7 On Your Side
Are extended warranties worth the money?
Holiday shopping is just around the corner and so are the hard sells for extended warranties and service plans for everything from computers to appliances. But are they worth the money?
Consumer Reports says there's a real dollars and cents reason for this. Stores make a lot more profit on these than on the actual product you're buying.
Whether you are buying a holiday gift or you need a new appliance you're often urged to buy a service plan. Even online, many sites offer an extended protection plan before you check out.
Tony Giorgianni of Consumer Reports said service plans are almost never worth it.
"Our reader survey shows that products don't break down that much during the service contract period. And even if they do, it doesn't cost that much more to repair them than it does for the contract itself," said Giorgianni.
Extended service plans are expensive. They can boost your costs by 30 percent or more and run into hundreds of dollars.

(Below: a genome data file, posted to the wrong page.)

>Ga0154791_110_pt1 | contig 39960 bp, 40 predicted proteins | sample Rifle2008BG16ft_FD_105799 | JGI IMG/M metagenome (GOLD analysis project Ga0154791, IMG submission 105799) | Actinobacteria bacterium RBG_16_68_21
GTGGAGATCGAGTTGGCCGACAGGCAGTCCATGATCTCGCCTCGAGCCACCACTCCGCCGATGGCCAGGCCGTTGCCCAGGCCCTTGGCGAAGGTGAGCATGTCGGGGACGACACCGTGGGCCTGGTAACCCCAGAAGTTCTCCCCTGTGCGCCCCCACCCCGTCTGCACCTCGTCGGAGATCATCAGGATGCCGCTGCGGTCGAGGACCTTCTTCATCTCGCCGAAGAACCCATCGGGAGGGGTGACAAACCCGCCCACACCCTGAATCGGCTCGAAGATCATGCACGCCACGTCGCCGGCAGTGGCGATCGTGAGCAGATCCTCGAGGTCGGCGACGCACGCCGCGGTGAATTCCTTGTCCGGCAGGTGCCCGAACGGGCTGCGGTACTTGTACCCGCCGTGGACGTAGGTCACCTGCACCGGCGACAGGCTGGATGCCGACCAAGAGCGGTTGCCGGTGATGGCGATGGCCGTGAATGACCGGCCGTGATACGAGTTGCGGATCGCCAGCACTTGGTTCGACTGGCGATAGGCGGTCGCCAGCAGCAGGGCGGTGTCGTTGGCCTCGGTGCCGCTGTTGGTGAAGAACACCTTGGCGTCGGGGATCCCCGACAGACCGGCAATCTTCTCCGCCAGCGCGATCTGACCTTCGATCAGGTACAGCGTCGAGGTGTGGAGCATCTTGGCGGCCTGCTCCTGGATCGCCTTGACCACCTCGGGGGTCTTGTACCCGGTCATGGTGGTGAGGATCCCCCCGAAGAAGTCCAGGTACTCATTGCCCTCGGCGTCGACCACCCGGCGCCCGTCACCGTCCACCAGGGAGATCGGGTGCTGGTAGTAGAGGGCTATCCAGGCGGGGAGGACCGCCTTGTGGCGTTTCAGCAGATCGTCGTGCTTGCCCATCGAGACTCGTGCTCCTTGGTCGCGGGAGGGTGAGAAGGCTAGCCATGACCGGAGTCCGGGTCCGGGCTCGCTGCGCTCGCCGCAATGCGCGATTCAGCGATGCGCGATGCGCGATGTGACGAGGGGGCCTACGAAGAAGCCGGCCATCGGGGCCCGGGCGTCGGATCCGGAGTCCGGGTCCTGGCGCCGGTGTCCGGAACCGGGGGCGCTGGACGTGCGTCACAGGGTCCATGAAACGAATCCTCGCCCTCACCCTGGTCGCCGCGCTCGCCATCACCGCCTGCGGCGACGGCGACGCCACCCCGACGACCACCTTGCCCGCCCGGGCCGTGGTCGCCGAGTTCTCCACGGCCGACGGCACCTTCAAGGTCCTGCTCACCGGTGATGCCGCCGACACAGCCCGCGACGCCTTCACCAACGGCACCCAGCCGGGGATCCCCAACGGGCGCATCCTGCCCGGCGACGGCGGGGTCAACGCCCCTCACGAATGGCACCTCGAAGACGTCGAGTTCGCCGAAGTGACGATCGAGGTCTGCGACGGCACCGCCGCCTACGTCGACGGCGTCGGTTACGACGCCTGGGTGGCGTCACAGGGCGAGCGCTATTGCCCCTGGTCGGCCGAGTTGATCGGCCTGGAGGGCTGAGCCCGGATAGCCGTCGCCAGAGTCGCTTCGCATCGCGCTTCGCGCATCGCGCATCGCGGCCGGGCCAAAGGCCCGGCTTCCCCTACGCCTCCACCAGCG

"If you pay for a repair yourself, there's a better chance that it's going to be done correctly and quicker than if you had it repaired under contract," said Giorgianni.
That's what Allen Peacock found when his dryer broke. He was told he'd have to wait three weeks to have it repaired under the service contract.
"I expected prompt service. And instead was told kind of you're out of luck, fella," said Peacock.
Consumer Reports says better than buying a service plan is paying with a credit card. Many cards automatically extend the manufacturer's warranty up to a year, so check your terms. Calling the manufacturer can pay off, too.
"Just because the manufacturer's warranty has expired doesn't necessarily mean that you're out of luck. If you contact the manufacturer and make a good argument, there's a good chance the company will pay for part, or even all of the repair," said Giorgianni.
Consumer Reports says the one possible exception to the no extended warranty rule is when buying a laptop. If you're going to travel with it a lot, Consumer Reports says you may want to consider an extended warranty that covers accidental damage.
Consumer Reports is published by Consumers Union. Both Consumer Reports and Consumers Union are not-for-profit organizations that accept no advertising. Neither has any commercial relationship with any advertiser or sponsor on this site.
(All Consumer Reports Material Copyright 2011. Consumers Union of U.S. Inc. ALL RIGHTS RESERVED.)
consumer reports, 7 on your side, michael finney
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